Kristin Halvorsen has completed her PhD

Kristin Halvorsen has completed her PhD

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On February 20 Kristin Halvorsen, a IO2 PhD, defended her thesis
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The IO Center congratulates Kristin with her completed PhD.

The trial lecture took place on Friday 20 February at 10:15 in Auditorium D4, Building 5, Level 3, Dragvoll, Trondheim on the following prescribed subject:

"A data-driven synthesis of interactional dynamics in team decision making in the petroleum industry".

The public defence of the thesis took place in the same auditorium on Friday 20 February at 12:30. 

Kristin conducted her PhD at the Department of Language and Literature at NTNU, with the following Assessment Committee:

  • Professor Åsa Mäkitalo, Institutionen för pedagogik, kommunikation och lärande, Göteborgs universitet
  • Associate Professor, Jo Angouri, Centre for Applied Linguistics, University of Warwick
  • Associate Professor Nancy Lea Eik-Nes, Department of Language and Literature, NTNU (administrator)

Professor Srikant Sarangi, Cardiff University has been Kristins main supervisor, with Associate Professor Gøril Thomassen, NTNU as her co-supervisor.

Summary of the thesis

Team decision making is becoming a crucial activity in the contemporary workplace and interprofessional interaction is often a prerequisite for reaching decisions. In this thesis I study how interactional dynamics play a role in team decision making. The thesis consists of four articles; one literature review and three empirical articles. The data is gathered in the context of operational planning in the petroleum industry. Decisions in this setting are characterized by high risk, technical and practical complexity, significant interdependencies, as well as uncertainty related to frequent changes in the operational situation. The primary data are video recordings of two chosen meeting sites for operational planning; a weekly plan optimization meeting with participants from six different departments and a daily morning meeting conducted via videoconference with seven locations. This data is supplemented with ethnographic data, interviews, and observations.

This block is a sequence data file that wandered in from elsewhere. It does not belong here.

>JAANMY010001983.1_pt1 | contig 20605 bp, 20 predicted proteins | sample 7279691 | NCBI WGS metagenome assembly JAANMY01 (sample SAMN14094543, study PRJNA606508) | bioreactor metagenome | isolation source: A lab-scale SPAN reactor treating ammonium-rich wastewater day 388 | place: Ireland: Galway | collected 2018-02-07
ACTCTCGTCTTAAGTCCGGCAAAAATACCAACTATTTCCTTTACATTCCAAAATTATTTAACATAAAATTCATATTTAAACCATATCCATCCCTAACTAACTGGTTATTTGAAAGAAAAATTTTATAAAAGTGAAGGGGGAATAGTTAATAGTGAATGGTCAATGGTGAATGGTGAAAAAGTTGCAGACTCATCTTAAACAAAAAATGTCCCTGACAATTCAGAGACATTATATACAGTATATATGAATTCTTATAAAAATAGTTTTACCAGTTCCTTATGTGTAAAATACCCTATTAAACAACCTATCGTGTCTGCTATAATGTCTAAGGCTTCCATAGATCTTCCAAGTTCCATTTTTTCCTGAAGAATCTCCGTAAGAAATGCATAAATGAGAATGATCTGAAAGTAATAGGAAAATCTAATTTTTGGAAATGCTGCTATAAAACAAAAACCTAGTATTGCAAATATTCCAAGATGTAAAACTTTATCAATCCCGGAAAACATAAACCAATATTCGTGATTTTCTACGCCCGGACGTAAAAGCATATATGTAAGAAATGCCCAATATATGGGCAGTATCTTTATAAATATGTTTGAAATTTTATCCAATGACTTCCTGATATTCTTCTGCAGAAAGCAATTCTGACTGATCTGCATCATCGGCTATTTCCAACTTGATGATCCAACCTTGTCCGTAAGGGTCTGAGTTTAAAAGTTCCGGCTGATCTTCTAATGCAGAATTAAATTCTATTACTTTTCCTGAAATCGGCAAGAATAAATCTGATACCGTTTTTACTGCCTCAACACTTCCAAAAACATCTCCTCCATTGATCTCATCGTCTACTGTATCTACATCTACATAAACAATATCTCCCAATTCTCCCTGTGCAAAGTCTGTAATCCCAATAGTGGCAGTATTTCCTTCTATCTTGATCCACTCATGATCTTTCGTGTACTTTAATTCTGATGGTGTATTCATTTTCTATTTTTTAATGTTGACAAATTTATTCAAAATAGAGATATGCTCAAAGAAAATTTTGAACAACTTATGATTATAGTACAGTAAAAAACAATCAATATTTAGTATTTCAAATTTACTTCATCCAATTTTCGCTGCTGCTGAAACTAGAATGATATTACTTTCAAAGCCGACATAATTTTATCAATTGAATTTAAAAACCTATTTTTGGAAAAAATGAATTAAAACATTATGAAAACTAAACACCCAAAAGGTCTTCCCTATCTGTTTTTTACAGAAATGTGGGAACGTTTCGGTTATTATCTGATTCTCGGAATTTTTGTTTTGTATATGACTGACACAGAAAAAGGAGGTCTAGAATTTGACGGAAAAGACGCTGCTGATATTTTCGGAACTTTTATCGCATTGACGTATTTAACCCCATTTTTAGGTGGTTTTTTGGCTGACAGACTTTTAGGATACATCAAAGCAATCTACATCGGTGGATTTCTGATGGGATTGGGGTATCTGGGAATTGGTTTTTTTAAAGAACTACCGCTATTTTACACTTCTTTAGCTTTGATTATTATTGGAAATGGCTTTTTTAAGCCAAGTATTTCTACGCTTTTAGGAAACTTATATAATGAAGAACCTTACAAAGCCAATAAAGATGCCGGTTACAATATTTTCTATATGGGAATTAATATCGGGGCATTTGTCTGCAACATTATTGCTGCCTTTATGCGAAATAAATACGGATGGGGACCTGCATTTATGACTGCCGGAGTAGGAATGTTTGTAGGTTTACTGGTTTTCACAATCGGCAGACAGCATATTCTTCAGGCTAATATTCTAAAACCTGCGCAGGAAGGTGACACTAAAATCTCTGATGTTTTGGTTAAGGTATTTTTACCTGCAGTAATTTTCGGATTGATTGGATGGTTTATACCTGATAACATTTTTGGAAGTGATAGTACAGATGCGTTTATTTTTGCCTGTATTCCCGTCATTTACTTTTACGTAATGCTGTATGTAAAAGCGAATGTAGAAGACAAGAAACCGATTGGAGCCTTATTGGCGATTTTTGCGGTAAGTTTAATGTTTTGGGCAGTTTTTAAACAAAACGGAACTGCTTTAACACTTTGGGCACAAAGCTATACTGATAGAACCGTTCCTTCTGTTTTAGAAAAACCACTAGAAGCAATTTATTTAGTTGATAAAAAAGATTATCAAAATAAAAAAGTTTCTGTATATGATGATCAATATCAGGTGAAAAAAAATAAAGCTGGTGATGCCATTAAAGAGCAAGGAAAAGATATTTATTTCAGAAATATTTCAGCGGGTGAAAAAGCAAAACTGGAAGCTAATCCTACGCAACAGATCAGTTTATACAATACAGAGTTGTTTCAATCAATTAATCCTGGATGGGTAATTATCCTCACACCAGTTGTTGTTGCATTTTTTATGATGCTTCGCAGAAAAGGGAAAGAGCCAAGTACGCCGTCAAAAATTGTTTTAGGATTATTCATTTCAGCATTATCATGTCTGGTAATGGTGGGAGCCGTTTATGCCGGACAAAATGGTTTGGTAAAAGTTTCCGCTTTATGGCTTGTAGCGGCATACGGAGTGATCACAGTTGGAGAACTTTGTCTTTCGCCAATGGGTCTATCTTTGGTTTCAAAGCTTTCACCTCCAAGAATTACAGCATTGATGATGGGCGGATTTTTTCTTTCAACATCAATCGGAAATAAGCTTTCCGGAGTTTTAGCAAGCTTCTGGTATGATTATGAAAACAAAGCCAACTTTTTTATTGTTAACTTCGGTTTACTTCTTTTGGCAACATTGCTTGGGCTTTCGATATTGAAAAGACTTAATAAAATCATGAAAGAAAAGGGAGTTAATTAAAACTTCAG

The study takes a discourse analytic approach to the data, which involves seeing decision making as a communicative process in which the interaction between participants is essential. The first two empirical articles explore the interactional dynamics in the co-located, weekly meeting and shows how a dynamic participant structure opens up for participation across disciplines and organizational roles, and how the use of questions functions as a resource for driving the decision making process. The third empirical article studies turn-taking in the video-mediated meeting and shows how offshore participants contribute to decision making through self-initiated turns. By studying closely the communicative situations in which decisions are made, and the linguistic-discursive choices of the participants, the thesis as a whole contributes with insights into how the communicative genre creates conditions for participation and decision making.

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